For the sixth year in a row, Pitt’s Katz Graduate School of Business MBA program is ranked among the top 20 in U.S. public universities by Poets & Quants.

Katz was number 39 in the U.S. and number 17 among U.S. publics in the Poets & Quants 2019-20 MBA rankings. Pitt saw the largest rise among the top 40 schools, up five spots from last year’s ranking.

Katz is one of only 42 business schools across the country that placed in all major MBA rankings this year, an honor shared by just 5 percent of all Association to Advance Collegiate Schools of Business-accredited schools and less than 0.3 percent of schools worldwide that grant business degrees.

To learn more about Pitt’s highly ranked MBA programs, visit the Katz programs page

Feng Xiong

Feng Xiong receives Career Award for AI energy efficiency project

Feng Xiong, assistant professor of electrical and computer engineering at Pitt’s Swanson School of Engineering, received a $500,000 Career Award from the National Science Foundation for his work developing the missing element in spiking neural networks (SNN), a dynamic synapse, that will dramatically improve energy efficiency, bandwidth and cognitive capabilities of SNNs.

A human brain — which is still more proficient than CPUs at cognitive tasks like pattern recognition — needs only 20 watts of power to complete a task, while a supercomputer requires more than 50,000 times that amount of energy. The project aims to make computers complete cognitive tasks using less energy.

Chris Driscoll

Chris Driscoll of Pitt Businss named 2019 Preservationist of the Year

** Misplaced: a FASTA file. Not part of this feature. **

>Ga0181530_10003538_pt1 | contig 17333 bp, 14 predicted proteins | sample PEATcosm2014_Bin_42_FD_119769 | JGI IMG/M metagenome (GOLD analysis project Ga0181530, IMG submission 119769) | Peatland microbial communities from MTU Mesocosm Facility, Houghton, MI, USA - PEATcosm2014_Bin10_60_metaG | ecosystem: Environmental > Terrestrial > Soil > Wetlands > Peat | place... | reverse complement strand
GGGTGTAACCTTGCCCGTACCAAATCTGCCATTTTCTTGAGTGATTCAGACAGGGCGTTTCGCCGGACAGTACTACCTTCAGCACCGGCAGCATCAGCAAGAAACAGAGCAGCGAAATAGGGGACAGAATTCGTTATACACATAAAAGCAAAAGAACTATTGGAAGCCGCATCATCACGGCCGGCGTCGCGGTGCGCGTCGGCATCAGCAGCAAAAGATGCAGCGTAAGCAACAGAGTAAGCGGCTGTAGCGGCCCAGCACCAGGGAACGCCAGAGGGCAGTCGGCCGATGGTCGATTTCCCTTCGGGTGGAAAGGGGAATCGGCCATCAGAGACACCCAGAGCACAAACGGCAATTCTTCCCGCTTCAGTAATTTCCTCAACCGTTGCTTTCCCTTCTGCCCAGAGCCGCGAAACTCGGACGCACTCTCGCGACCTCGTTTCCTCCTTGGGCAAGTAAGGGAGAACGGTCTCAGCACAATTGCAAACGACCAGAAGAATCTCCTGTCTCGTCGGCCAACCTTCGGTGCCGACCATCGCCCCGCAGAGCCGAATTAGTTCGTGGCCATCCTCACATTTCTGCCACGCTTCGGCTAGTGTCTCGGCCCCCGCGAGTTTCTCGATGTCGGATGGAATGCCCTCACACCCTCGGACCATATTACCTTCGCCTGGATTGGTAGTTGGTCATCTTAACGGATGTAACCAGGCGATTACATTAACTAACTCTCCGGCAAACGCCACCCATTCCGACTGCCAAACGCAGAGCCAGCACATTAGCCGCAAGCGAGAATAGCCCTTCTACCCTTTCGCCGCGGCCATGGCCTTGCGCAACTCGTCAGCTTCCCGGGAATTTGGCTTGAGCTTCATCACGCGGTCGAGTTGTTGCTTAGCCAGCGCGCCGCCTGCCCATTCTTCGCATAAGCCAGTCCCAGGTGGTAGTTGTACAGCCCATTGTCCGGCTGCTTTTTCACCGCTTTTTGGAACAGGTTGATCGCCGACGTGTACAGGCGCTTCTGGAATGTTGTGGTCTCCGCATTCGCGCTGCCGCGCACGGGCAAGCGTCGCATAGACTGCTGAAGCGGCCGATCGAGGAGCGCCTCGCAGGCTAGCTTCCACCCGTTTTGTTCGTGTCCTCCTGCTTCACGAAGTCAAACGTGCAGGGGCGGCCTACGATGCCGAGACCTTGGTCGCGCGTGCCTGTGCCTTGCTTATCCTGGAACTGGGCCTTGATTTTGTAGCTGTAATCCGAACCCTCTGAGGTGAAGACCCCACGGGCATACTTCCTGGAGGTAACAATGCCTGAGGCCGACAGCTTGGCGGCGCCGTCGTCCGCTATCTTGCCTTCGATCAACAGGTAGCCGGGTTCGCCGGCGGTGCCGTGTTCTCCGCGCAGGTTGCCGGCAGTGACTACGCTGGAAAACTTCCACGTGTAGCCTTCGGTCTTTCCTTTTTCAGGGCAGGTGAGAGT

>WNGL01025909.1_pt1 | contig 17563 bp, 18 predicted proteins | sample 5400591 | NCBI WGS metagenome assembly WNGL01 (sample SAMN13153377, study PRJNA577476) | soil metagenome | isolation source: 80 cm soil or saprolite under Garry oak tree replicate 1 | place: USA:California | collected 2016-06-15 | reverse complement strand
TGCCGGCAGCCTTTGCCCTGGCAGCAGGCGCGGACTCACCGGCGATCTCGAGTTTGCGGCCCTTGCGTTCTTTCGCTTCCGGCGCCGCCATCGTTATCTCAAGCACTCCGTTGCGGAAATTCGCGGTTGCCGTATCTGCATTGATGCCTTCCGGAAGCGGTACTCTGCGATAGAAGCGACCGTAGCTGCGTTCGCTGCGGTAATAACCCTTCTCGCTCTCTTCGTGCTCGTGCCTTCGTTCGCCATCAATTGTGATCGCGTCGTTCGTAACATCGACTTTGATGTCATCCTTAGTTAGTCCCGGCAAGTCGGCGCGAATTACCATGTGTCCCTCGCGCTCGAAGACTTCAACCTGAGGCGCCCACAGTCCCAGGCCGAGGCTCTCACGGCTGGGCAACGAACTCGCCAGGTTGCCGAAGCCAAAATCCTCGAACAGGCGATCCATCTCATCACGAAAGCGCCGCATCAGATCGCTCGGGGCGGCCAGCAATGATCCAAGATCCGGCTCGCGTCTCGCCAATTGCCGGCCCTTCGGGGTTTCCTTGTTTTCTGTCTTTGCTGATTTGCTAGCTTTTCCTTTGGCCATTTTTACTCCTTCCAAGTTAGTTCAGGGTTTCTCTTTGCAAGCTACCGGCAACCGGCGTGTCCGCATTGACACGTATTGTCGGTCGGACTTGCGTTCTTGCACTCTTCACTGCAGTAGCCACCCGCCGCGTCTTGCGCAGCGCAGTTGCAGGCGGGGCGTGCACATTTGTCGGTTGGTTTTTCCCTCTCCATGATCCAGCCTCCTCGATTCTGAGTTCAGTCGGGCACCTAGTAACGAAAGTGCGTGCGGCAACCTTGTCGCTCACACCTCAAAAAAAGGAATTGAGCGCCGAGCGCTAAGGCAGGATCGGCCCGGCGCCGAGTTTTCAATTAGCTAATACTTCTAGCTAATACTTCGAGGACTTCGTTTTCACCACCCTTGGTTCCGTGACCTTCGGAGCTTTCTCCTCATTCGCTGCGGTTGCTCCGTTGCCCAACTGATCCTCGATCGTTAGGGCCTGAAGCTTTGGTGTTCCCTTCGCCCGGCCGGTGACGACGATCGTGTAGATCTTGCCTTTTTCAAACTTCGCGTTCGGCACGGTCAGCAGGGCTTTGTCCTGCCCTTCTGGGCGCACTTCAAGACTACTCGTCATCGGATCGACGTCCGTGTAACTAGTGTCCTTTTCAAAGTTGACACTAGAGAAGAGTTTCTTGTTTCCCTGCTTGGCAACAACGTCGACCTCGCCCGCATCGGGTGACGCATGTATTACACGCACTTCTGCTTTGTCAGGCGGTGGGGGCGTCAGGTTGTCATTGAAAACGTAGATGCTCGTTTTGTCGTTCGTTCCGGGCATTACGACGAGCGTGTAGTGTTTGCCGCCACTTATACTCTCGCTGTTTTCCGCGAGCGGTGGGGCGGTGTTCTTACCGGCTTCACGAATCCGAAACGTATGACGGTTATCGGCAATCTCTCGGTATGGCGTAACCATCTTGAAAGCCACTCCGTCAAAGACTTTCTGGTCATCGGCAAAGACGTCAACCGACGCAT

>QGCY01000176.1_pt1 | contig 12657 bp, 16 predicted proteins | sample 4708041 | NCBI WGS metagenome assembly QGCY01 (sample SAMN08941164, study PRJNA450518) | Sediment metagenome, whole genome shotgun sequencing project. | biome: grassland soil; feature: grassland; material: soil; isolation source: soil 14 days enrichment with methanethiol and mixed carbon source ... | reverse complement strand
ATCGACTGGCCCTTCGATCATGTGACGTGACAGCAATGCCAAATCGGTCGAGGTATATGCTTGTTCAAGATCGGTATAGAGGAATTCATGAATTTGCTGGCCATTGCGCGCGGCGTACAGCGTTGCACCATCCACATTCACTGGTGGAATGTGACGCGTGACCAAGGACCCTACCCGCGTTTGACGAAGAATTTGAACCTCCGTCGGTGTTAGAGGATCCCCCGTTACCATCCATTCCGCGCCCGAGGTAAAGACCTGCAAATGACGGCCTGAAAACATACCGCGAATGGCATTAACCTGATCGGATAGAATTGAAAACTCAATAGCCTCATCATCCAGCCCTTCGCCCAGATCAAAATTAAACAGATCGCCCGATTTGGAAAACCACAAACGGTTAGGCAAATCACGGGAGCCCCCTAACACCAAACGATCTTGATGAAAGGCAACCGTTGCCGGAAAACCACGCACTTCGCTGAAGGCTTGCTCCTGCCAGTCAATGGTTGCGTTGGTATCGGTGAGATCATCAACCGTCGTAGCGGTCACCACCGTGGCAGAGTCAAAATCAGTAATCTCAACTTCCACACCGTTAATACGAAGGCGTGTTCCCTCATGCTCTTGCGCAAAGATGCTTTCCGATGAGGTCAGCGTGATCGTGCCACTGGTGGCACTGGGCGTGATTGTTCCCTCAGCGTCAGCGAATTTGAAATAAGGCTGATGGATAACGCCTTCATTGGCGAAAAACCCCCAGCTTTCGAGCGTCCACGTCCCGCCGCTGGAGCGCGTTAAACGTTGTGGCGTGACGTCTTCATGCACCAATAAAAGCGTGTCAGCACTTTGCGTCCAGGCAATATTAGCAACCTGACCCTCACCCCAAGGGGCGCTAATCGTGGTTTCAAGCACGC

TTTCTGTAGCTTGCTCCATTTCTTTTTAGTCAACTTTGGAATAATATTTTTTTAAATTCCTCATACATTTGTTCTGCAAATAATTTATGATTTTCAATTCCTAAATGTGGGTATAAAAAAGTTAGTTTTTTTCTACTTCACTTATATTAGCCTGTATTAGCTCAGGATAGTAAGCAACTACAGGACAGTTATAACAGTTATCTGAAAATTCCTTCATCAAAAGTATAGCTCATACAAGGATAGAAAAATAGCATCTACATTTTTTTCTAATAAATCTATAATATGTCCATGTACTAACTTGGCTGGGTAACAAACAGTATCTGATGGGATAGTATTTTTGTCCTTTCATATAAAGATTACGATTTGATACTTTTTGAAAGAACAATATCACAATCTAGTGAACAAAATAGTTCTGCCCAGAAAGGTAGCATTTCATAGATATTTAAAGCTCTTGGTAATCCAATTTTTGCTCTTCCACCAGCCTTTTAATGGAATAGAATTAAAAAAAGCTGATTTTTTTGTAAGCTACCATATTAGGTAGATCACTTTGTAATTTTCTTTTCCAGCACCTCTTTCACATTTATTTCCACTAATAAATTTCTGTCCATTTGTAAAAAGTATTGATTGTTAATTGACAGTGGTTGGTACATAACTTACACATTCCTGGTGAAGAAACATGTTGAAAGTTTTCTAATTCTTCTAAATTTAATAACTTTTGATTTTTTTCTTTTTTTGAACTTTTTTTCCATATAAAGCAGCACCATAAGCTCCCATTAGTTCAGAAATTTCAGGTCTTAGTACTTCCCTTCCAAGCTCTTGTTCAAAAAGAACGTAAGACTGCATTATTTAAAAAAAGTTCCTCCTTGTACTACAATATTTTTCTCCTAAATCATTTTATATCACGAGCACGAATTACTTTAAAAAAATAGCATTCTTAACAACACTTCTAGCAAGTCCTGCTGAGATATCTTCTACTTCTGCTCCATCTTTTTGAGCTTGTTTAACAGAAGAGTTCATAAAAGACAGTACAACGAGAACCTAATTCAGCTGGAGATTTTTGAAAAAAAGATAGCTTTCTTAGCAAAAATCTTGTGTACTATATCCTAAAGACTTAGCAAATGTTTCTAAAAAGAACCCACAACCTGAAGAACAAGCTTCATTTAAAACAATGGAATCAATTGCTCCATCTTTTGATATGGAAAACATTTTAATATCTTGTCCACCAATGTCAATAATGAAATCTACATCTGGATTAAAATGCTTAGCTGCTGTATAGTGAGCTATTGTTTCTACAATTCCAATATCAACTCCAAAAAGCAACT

Chris Driscoll, director of IT for Pitt Business, was named 2019 Preservationist of the Year by the Young Preservationists Association of Pittsburgh

The organization advocates for the preservation of historic sites and structures in the Greater Pittsburgh region. The annual award recognizes significant contribution in the area of historic preservation. 

Driscoll is part owner and founder of the restaurant Revival on Lincoln, which is housed in a historic mansion in Bellevue. The previously dilapidated building required extensive restoration to be recognized as an historic landmark by Pittsburgh History and Landmarks Foundation and placed on the National Register of Historic Places.

Driscoll was presented the award in November. 

Jorge Luis Borges

Library system acquires poet Jorge Luis Borges’ papers

Manuscripts by Argentinian writer and poet Jorge Luis Borges have been acquired by the University Library System (ULS). The new items include two poems and two essays — "El otro tigre (The Other Tiger)"; "La nadería de la personalidad (The Nothingness of Personality)"; "Poema conjetural (Conjectural Poem)"; and "Anotación al 23 de agosto de 1944 (Annotation to the 23rd of August of 1944)."

In March 2018, ULS acquired the Cuaderno Avon (Avon notebook) and several loose accompanying pages (Páginas sueltas), which included the story "La espera (The Wait)" and the notes for "El escritor argentine y la tradición (The Argentine Writer and Tradition)."

Borges, considered one of the foremost literary figures of the 20th century, was born on Aug. 24, 1899, in Buenos Aires, Argentina, and died on June 14, 1986, in Geneva, Switzerland. He wrote essays, poems and short stories and was also a translator.

These new materials will contribute to the enrichment of the Eduardo Lozano Latin American Collection at the ULS and will be housed in Archives and Special Collections. Other pieces of Borges’ original work are held at the University of Virginia Library, the New York Public Library, Michigan State University, the National Library of Spain, the Fondation Martin Bodmer in Geneva and the Harry Ransom Center at the University of Texas.